Former Saudi Ambassador discusses war in Iraq

Former Saudi Ambassador to the U.S. Prince Turki Al-Faisal said students studying abroad in the U.S. are their nation’s “true ambassadors” in a speech Monday in the Marvin Center.

He said it is important to his country that Saudi students have the opportunity to come to the U.S. to study, as he did at Georgetown and Princeton. The speech, titled “The Challenges and Opportunities Facing Saudi Arabia in the 21st Century,” kicked off an unofficial “Mid-East Ambassador week” with Ahmed Al-Mughairy, the Ambassador of the Sultanate of Oman, speaking Thursday at the Elliott School.

University President Stephen Joel Trachtenberg, University Marshall Jill Kasle, and Elliot School of International Affairs senior Neda Al-Mubarak, joined the ambassador on stage as he spoke to a nearly full Dorothy Betts Marvin Theatre.

Trachtenberg introduced Al-Faisal, touching on the University’s involved history with Saudi Arabia, which includes Saudi students enrolled at GW, faculty members who have gone to Saudi Arabia for research and an extended exchange of information and resources between the GWU Medical Center and the Middle Eastern nation.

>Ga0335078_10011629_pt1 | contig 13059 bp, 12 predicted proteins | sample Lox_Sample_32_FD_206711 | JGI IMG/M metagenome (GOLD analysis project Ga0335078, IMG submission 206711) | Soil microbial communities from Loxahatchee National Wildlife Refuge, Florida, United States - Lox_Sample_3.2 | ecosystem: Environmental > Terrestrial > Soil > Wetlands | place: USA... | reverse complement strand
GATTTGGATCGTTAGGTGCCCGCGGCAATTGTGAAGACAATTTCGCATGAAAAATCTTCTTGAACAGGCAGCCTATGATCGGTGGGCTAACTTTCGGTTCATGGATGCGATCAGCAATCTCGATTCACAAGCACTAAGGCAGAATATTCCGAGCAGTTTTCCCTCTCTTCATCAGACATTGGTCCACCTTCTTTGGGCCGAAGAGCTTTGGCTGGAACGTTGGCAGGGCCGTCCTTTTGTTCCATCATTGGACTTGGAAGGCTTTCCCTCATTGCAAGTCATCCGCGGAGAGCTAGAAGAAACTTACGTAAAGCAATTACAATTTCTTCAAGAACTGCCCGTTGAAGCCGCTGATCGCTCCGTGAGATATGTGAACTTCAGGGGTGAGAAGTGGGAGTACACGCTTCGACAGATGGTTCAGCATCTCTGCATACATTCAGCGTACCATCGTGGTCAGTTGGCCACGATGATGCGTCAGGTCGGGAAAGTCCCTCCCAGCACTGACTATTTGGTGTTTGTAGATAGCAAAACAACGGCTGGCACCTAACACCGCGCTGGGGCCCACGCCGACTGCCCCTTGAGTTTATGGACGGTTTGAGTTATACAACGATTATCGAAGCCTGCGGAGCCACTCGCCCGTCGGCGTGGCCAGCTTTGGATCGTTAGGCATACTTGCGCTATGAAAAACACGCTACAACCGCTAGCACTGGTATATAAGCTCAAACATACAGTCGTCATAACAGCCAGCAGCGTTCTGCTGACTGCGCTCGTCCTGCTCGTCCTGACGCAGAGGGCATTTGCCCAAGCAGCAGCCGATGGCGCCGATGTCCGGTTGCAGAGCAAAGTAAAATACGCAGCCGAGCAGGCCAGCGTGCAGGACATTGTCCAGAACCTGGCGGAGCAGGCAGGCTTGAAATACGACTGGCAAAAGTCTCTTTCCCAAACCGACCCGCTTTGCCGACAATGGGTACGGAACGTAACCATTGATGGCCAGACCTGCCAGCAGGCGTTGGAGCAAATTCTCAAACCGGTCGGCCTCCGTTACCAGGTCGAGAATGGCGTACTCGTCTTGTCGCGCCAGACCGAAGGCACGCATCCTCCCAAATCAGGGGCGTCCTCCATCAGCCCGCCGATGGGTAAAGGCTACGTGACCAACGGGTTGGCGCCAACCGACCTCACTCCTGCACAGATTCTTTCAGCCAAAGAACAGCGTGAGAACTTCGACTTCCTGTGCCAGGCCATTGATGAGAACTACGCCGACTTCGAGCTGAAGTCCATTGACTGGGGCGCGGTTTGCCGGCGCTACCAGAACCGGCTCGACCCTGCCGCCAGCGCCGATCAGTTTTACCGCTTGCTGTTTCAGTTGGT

“It’s fitting that the Ambassador join us today because GW is the second home to many members of the Kingdom,” he said.

Early in his speech Al-Faisal addressed the War in Iraq.

“The determination of security in Iraq is a great challenge, as it affects the stability of not just the region, but the whole world,” the ambassador said.

He made it clear that Saudi Arabia supports the efforts of the United States to quell sectarian violence in Iraq, even after the proposal of President George W. Bush to send 21,500 more American troops. Since the U.S. came into Iraq uninvited, it should not leave uninvited, he said backstage after the speech in an interview with The Hatchet.

Al-Faisal, who ended his year- and-a-half term last December, pointed out that Saudi Arabia has to deal with its own internal issues before addressing regional and worldwide conflicts.

In establishing economic wellbeing as his country’s priority, the Ambassador acknowledged the importance of both the finite resource of oil and what he called his country’s “best and infinite resource” – its people. He listed diversification, an increase in regulatory laws, and the country’s recent assent to the World Trade Organization as steps already taken toward a healthier Saudi Arabia.

Following the speech, Al-Faisal fielded questions from audience members focusing on a wide range of Middle Eastern issues including the Iraq War, the Palestinian-Israeli conflict and a challenge to Saudi Arabia’s intentions with regards to obeying World Trade Organization regulations.

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